Anxiety and Menopause
Do you ever feel keyed up and restless? Does your mind chew away relentlessly at anxieties, even if there's nothing you can do about them? Do you ever lie awake worrying about the future?
Anxiety AND menopause are hard to handle at the same time. There can be so many underlying elements contributing to your anxiety. Midlife is often a stressful time, fraught with changes and challenges which take a lot of energy and endurance. Anxiety can certainly be a symptom of stress.
What are the symptoms of anxiety? You'll know that you're feeling anxious if:
- you can't settle to anything and feel like a tightly coiled spring
- you're constantly fretting over events in the past, and worrying about the future
- you sometimes feel panicky and nervous
- you suffer from insomnia
- you're scared of putting yourself in situations you might find hard to cope with
- you prefer to avoid other people
- you set yourself up with unrealistic expectations
- you often get an upset tummy or indigestion
- your throat feels tight, or you have episodes of hyperventilating.
Effects of anxiety and menopause
Stress and anxiety can form a circle that's hard to break - being under stress makes you anxious, and feeling anxious causes even more stress.
Stress affects health in many ways. One of the major problems of stress and anxiety in the menopausal years, is that they trigger the release of hormones like cortisol.
This hormone encourages your body to lay down stores of fat around your midriff. That's why it can be so hard to shift menopausal weight gain. And it's an important reason for doing whatever you can to ease your anxiety and feel calmer.
What causes menopause anxiety?
During midlife, not only are your hormones going haywire, you're often under a lot of stress as well.
Anxiety and hormones
According to research by Professor Marie-Annette Brown of the University of Washington's Women's Health Care Clinic, the fluctuating levels of estrogen in menopause can have a severe effect on the amount of serotonin and dopamine in the brain - and that is enough to affect your mood and make you feel anxious and depressed.
Anxiety is one of the warning signs of depression.
Anxiety and midlife stress
It's not just genes and hormones that dictate whether or not you'll suffer from anxiety as you head into your forties and fifties.
Life events that are well-known causes of stress can come to a head during this stage of life, when you could be grappling with all manner of difficult problems. Anxiety is a typical response to stress, and once you're caught in that spiral it can be hard to extricate yourself.
How to relieve anxiety in menopause
Improving hormonal balanceProfessor Brown, in her book When Your Body Gets the Blues, suggests a simple regime to tackle lowered serotonin levels, which include getting out into daylight for an hour each day, taking regular moderate exercise, and eating a good diet supplemented with B vitamins, vitamin D and selenium.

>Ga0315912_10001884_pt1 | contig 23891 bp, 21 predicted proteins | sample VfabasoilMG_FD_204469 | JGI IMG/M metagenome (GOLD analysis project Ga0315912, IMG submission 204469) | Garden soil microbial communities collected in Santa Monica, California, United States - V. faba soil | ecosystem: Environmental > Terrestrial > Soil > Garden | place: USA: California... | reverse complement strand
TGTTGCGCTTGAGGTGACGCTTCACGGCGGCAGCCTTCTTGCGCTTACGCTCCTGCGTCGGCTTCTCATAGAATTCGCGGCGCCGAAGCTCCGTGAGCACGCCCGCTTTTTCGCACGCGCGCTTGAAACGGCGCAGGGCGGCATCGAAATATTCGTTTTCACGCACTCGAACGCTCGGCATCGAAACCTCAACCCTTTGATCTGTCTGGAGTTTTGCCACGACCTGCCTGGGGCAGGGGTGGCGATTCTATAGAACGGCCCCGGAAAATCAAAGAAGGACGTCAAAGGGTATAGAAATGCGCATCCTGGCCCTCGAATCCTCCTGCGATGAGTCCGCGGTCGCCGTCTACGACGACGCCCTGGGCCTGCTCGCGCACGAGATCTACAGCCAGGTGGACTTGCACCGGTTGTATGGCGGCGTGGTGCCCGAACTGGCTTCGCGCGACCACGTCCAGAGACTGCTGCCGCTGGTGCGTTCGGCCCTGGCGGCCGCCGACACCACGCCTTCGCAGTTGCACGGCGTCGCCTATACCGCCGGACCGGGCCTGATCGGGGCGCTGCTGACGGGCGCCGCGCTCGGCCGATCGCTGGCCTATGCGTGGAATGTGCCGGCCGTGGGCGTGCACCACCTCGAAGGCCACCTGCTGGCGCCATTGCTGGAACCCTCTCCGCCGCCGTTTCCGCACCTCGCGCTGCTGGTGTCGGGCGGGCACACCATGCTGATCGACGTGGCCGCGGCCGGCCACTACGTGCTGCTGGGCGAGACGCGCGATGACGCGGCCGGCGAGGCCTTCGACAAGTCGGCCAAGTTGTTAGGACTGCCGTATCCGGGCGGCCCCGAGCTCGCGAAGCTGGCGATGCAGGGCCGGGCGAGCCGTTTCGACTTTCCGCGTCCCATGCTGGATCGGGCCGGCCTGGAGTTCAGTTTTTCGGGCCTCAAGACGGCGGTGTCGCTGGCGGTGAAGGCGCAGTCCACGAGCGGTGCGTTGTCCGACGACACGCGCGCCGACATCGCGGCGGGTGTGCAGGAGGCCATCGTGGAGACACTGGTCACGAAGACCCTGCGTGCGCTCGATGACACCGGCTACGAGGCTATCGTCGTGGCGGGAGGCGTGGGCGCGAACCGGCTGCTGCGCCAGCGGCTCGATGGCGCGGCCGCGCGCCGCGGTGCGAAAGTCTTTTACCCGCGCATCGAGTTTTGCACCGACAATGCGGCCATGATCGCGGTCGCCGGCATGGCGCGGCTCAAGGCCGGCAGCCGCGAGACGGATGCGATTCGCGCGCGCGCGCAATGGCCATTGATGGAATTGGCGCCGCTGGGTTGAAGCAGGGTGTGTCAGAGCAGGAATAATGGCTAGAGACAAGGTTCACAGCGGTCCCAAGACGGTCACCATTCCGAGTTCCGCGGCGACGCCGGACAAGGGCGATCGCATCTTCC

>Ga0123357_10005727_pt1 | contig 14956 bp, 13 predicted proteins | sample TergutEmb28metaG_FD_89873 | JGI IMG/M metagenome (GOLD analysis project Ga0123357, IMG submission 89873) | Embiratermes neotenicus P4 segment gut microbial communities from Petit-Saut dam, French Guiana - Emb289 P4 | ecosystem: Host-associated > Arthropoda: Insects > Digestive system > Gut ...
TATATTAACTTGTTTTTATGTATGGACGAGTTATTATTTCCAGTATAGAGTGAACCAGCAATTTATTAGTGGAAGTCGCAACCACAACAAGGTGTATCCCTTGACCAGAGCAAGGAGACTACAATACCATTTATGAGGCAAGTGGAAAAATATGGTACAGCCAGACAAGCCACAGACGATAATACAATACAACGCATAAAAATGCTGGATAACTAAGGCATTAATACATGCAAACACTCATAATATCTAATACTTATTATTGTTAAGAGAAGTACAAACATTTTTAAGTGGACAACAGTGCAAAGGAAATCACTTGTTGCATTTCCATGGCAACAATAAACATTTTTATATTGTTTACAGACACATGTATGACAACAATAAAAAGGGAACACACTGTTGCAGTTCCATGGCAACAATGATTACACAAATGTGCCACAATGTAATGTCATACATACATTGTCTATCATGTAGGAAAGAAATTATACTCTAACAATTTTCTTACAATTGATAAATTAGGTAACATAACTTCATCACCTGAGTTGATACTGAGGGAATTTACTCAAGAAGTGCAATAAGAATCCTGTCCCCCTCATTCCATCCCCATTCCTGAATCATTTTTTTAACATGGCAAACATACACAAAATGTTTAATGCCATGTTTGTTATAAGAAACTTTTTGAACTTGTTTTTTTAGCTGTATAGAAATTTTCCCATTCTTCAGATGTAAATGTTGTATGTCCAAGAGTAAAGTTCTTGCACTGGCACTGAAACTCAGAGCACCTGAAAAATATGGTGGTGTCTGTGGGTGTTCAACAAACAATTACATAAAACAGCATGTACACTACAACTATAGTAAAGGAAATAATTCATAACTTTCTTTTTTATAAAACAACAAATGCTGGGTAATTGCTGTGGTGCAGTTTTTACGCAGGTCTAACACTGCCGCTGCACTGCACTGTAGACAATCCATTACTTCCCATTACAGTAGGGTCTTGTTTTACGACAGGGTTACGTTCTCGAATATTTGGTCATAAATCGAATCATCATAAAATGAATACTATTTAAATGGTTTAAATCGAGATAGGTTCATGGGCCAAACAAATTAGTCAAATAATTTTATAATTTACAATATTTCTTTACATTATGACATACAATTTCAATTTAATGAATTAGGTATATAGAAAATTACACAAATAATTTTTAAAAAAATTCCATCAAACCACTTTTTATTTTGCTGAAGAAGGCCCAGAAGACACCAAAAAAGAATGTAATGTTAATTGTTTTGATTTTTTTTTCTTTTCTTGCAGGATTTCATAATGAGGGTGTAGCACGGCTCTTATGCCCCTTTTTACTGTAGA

When this regime was put to the test in a randomized, placebo-controlled study using women suffering from mild depression, most women found their mood greatly improved and levels of stress and anxiety reduced. They also found it easy to stick to the regime.
Make positive lifestyle changes
Eat a healthy diet in menopause and add both aerobic exercise and strength building exercises into your life.
Try some of the numerous ways to relieve stress and learn how to deal with depression. By calming your mind and body with techniques like these, you can also help to reduce anxiety and worry.
Work on your thought patterns
- You can help to conquer anxiety during the menopause by learning to live more in the present. Practise focusing on the present moment, and letting go of worries about the past and fears for the future. The present is all we have, so don't let it slip by, shrouded in fears about what has been, and what may be yet to come.
- Keep busy. Anxiety has a habit of seeping into your mind whenever you're not occupied, so beat it at its own game by keeping your mind active and full. Embark on projects, take up interests, participate in pleasurable activities that absorb your mind and take you out of yourself.
- Don't blow problems up out of proportion. Try to take a realistic view of whatever is worrying you - ask yourself questions such as:
- How likely is it, that the event I'm worrying about will actually happen? It's common to worry about something that is highly unlikely ever to take place.
- If the event has already happened, try to analyze it realistically. What is the exact nature of the problem? What solutions can you come up with? Which of those solutions is the best? Taking a pragmatic approach to problems helps you to feel in control and keeps anxiety in proportion.Use these active and mindful approaches to anxiety and menopause, and you'll help to cut down on worrying and reduce the strain on your health from unresolved anxiety.
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